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Baljak v. Halton Condominium Corporation No. 371 - 2021 ONCAT 2 - 2021-01-13

Corporation:

BHCC 371

Date:

2021-01-13

Under:

CAT Decisions - Dismissal Order
Access to Records

Summary:

In the case of Baljak v. Halton Condominium Corporation No. 371, the Applicant requested access to Board meeting minutes held in August 2020. The Respondent, Halton Condominium Corporation No. 371, filed a motion to dismiss the case, arguing that the Applicant had sold their condominium unit and was no longer entitled to obtain records under the Condominium Act, 1998. The Condominium Authority Tribunal (CAT) granted the motion, dismissing the case. CAT found that the Applicant's entitlement to access records ceased when they sold their condominium unit, in accordance with subsection 55(3) of the Act, which specifies that "an owner" is entitled to examine or obtain records, and this entitlement does not extend beyond the period of ownership.

Verdict:

In the case of Baljak v. Halton Condominium Corporation No. 371, the Condominium Authority Tribunal (CAT) ruled that an applicant's entitlement to access condominium records under the Condominium Act, 1998, ends when they sell their unit. This case emphasizes that the right to examine or obtain records is tied to the ownership status at the time of the request, and it does not extend beyond the point of unit ownership transfer. Therefore, individuals who have sold their condominium units may lose their standing to continue with related cases concerning access to records.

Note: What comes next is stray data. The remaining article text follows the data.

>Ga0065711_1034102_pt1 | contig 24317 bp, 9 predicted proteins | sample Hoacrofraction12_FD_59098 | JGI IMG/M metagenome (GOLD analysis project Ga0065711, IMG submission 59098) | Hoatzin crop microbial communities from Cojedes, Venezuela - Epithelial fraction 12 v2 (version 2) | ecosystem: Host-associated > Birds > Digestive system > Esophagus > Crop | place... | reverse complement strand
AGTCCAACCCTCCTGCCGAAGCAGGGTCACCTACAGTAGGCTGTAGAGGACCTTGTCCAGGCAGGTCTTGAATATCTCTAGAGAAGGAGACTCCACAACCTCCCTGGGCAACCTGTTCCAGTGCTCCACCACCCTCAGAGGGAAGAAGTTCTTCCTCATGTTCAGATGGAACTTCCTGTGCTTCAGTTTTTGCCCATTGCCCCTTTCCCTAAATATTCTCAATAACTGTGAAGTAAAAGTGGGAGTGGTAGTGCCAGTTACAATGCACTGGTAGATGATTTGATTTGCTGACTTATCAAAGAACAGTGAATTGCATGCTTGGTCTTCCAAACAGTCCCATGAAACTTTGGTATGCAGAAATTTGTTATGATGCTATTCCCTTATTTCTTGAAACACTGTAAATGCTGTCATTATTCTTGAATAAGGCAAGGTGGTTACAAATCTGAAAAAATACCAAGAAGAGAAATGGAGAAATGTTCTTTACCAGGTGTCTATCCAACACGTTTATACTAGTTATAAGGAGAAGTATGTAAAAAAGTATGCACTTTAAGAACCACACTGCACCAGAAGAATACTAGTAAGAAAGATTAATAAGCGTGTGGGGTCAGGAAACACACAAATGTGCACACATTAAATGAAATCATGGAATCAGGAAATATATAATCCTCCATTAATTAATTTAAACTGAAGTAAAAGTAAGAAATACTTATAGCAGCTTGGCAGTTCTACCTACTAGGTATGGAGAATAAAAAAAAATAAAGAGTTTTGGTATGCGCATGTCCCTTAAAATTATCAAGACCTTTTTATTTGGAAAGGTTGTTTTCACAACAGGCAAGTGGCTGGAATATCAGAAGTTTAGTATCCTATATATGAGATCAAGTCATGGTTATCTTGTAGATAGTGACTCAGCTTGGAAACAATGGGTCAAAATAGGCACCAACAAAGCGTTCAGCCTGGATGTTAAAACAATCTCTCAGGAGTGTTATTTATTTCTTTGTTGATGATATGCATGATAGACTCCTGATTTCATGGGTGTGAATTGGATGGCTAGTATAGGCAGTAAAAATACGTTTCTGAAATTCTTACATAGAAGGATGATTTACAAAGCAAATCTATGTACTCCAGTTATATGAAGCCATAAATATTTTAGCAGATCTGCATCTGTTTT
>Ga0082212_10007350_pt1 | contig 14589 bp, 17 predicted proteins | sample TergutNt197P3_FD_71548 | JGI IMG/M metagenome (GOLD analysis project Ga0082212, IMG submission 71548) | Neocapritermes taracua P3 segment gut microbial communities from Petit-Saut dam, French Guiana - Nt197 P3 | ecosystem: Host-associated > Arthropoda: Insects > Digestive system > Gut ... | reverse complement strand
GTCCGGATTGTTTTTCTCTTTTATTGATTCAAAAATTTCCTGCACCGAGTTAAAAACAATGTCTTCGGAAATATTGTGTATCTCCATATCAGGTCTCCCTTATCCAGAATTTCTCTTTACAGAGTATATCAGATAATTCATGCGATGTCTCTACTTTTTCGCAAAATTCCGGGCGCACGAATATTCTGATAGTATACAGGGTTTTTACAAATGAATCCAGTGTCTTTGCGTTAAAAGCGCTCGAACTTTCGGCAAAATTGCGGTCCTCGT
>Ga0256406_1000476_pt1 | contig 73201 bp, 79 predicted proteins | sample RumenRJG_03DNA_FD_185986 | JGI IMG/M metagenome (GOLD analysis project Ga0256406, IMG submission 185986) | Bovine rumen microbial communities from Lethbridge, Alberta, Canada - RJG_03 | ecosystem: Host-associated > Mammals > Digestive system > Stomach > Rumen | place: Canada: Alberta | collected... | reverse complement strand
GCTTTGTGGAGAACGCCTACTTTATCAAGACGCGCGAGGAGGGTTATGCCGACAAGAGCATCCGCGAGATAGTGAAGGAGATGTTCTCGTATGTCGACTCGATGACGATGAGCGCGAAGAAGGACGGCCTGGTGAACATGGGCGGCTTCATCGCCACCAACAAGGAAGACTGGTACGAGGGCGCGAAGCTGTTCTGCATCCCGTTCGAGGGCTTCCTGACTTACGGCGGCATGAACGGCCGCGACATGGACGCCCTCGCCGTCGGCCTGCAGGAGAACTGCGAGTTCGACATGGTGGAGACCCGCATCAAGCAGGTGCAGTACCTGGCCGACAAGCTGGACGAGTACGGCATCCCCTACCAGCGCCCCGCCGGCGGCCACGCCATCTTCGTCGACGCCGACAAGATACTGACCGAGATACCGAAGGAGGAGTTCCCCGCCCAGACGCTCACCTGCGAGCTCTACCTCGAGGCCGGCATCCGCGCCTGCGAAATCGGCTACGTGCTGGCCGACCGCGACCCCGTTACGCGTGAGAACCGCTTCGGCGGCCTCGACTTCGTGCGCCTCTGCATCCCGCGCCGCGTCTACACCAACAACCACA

Takeaways:

The case of Baljak v. Halton Condominium Corporation No. 371 concerned an Applicant requesting access to Board meeting minutes. However, the Respondent filed a motion to dismiss the case because the Applicant had sold their condominium unit, arguing that they were no longer entitled to obtain records under the Condominium Act, 1998.

The Tribunal found that the Applicant's entitlement to access records ceased when they sold their unit, in accordance with subsection 55(3) of the Act. This section specifies that the right to examine or obtain records extends only to owners at the time of the request.

The Tribunal considered previous cases with similar circumstances and determined that when an applicant sells their unit during an active case, their status to continue the case is lost.

The Tribunal dismissed the case, granting the Respondent's motion, and no costs were issued in the order.

This case reinforces that under the Condominium Act, entitlement to access records is tied to ownership status, and it ends when the ownership of the unit is transferred or sold.

Recommendations: 

Timely Responses: Condominium corporations should make every effort to promptly respond to record requests from unit owners to avoid potential disputes. Clear communication and adherence to the statutory timelines for providing records can help prevent unnecessary conflicts.

Awareness of Ownership Status: Unit owners should be aware that their entitlement to access condominium records is tied to their ownership status at the time of the request. If they plan to sell their unit during an ongoing case, they should consider the potential impact on their ability to continue with the case and act accordingly.

Educate Stakeholders: Both condominium corporations and unit owners should educate themselves on the Condominium Act, 1998, and its regulations to ensure a mutual understanding of rights and responsibilities regarding access to records. This can contribute to smoother interactions and dispute resolution in the condominium community.

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